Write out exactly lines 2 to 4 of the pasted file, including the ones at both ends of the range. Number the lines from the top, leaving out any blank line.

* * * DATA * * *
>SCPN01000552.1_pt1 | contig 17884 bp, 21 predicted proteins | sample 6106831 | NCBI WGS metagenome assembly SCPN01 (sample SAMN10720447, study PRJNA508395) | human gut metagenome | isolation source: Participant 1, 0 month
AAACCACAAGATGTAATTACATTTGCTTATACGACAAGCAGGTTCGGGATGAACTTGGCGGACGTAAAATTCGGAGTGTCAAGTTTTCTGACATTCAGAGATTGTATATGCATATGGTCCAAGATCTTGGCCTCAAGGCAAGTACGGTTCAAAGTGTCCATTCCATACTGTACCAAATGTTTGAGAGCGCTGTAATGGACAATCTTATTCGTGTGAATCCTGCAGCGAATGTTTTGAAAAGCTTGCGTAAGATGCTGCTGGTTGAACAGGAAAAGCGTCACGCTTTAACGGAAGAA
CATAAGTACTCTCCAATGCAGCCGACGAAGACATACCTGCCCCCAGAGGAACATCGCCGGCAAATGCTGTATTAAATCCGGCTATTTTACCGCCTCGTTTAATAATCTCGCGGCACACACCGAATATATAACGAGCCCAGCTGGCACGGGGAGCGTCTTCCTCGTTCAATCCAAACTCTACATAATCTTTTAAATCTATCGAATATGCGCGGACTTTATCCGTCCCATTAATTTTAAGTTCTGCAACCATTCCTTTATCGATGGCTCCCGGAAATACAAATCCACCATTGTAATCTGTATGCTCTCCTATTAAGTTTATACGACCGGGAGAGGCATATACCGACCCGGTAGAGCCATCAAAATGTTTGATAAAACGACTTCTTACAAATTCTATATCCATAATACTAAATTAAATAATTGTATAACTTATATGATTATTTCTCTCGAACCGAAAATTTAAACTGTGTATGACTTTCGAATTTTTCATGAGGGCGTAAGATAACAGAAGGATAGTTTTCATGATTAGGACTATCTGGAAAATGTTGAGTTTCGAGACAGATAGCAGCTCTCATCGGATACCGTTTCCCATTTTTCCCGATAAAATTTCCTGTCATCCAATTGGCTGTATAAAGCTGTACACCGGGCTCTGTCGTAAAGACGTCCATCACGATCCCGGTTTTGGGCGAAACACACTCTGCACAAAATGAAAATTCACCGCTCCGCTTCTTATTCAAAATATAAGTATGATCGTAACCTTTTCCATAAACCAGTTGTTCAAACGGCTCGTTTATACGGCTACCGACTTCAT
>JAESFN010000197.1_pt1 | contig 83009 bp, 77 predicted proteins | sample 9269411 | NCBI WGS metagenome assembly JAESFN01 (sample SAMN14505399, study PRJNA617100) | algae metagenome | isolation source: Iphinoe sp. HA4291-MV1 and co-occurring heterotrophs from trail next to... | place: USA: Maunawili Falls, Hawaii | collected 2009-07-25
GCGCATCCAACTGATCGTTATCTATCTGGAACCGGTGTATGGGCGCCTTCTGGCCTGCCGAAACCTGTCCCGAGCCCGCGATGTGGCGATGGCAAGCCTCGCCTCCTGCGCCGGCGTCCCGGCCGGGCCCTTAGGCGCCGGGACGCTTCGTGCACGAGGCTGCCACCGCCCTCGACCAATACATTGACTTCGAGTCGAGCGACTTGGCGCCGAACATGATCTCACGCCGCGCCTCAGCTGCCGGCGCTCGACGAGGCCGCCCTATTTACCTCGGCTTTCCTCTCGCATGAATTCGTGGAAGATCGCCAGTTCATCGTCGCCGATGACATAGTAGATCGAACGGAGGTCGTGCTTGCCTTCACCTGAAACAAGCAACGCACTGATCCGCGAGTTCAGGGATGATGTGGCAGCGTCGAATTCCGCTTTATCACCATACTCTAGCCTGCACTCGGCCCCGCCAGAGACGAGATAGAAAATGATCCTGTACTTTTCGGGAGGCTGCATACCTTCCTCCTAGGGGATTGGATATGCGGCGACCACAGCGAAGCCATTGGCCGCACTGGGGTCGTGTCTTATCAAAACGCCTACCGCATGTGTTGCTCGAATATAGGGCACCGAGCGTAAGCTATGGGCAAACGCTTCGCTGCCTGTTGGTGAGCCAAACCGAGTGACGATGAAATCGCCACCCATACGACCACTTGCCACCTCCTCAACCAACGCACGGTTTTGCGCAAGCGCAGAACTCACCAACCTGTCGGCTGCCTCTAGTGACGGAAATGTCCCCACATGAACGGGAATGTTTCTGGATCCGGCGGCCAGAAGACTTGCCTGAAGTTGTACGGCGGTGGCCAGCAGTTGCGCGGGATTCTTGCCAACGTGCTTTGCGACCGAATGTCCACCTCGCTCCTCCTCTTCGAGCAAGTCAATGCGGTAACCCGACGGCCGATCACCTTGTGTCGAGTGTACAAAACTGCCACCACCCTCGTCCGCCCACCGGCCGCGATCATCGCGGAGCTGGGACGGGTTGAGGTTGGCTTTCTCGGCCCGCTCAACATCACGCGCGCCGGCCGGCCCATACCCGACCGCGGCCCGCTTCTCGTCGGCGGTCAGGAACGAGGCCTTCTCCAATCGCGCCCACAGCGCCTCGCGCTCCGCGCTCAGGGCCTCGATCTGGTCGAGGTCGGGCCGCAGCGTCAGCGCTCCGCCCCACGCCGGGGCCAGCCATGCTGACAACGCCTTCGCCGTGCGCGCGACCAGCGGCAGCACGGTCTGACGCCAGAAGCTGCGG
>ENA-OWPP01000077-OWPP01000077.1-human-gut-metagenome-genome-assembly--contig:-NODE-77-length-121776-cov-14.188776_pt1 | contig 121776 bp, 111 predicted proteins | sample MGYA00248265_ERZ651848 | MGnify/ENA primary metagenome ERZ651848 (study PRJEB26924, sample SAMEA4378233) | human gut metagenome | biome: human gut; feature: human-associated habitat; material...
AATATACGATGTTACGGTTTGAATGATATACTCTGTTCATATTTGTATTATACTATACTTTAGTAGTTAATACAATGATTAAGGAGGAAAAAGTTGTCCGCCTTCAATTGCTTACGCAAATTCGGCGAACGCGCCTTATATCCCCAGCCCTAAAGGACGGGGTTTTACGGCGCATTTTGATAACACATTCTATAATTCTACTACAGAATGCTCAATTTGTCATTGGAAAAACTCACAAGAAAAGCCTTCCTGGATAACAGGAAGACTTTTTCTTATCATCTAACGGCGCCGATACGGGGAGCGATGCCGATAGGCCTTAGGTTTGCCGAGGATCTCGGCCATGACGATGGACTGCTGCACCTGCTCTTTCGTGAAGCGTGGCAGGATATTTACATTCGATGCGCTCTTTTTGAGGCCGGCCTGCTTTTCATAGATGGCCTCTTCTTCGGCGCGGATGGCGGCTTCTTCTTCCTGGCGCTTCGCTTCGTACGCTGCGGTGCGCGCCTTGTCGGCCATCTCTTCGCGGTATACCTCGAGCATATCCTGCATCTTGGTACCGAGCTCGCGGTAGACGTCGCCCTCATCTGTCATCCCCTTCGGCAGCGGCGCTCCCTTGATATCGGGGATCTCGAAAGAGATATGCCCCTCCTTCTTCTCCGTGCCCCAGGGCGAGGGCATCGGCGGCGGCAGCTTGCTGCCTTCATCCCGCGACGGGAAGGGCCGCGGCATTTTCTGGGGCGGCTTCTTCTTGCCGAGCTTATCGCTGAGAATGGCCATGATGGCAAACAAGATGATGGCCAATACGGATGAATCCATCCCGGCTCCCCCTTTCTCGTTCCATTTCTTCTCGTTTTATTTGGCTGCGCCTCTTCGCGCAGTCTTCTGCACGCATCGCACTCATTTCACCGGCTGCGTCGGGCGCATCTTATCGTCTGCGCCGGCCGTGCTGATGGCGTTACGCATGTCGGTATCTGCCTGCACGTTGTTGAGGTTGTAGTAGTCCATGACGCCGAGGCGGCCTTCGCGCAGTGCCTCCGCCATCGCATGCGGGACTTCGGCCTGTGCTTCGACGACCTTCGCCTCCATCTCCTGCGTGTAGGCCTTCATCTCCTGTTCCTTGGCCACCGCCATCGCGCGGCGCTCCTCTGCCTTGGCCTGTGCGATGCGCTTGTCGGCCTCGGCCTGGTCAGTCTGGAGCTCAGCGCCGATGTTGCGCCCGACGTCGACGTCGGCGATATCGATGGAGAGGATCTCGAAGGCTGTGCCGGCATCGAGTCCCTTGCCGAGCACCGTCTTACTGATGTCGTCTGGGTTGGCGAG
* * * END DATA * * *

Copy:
AAACCACAAGATGTAATTACATTTGCTTATACGACAAGCAGGTTCGGGATGAACTTGGCGGACGTAAAATTCGGAGTGTCAAGTTTTCTGACATTCAGAGATTGTATATGCATATGGTCCAAGATCTTGGCCTCAAGGCAAGTACGGTTCAAAGTGTCCATTCCATACTGTACCAAATGTTTGAGAGCGCTGTAATGGACAATCTTATTCGTGTGAATCCTGCAGCGAATGTTTTGAAAAGCTTGCGTAAGATGCTGCTGGTTGAACAGGAAAAGCGTCACGCTTTAACGGAAGAA
CATAAGTACTCTCCAATGCAGCCGACGAAGACATACCTGCCCCCAGAGGAACATCGCCGGCAAATGCTGTATTAAATCCGGCTATTTTACCGCCTCGTTTAATAATCTCGCGGCACACACCGAATATATAACGAGCCCAGCTGGCACGGGGAGCGTCTTCCTCGTTCAATCCAAACTCTACATAATCTTTTAAATCTATCGAATATGCGCGGACTTTATCCGTCCCATTAATTTTAAGTTCTGCAACCATTCCTTTATCGATGGCTCCCGGAAATACAAATCCACCATTGTAATCTGTATGCTCTCCTATTAAGTTTATACGACCGGGAGAGGCATATACCGACCCGGTAGAGCCATCAAAATGTTTGATAAAACGACTTCTTACAAATTCTATATCCATAATACTAAATTAAATAATTGTATAACTTATATGATTATTTCTCTCGAACCGAAAATTTAAACTGTGTATGACTTTCGAATTTTTCATGAGGGCGTAAGATAACAGAAGGATAGTTTTCATGATTAGGACTATCTGGAAAATGTTGAGTTTCGAGACAGATAGCAGCTCTCATCGGATACCGTTTCCCATTTTTCCCGATAAAATTTCCTGTCATCCAATTGGCTGTATAAAGCTGTACACCGGGCTCTGTCGTAAAGACGTCCATCACGATCCCGGTTTTGGGCGAAACACACTCTGCACAAAATGAAAATTCACCGCTCCGCTTCTTATTCAAAATATAAGTATGATCGTAACCTTTTCCATAAACCAGTTGTTCAAACGGCTCGTTTATACGGCTACCGACTTCAT
>JAESFN010000197.1_pt1 | contig 83009 bp, 77 predicted proteins | sample 9269411 | NCBI WGS metagenome assembly JAESFN01 (sample SAMN14505399, study PRJNA617100) | algae metagenome | isolation source: Iphinoe sp. HA4291-MV1 and co-occurring heterotrophs from trail next to... | place: USA: Maunawili Falls, Hawaii | collected 2009-07-25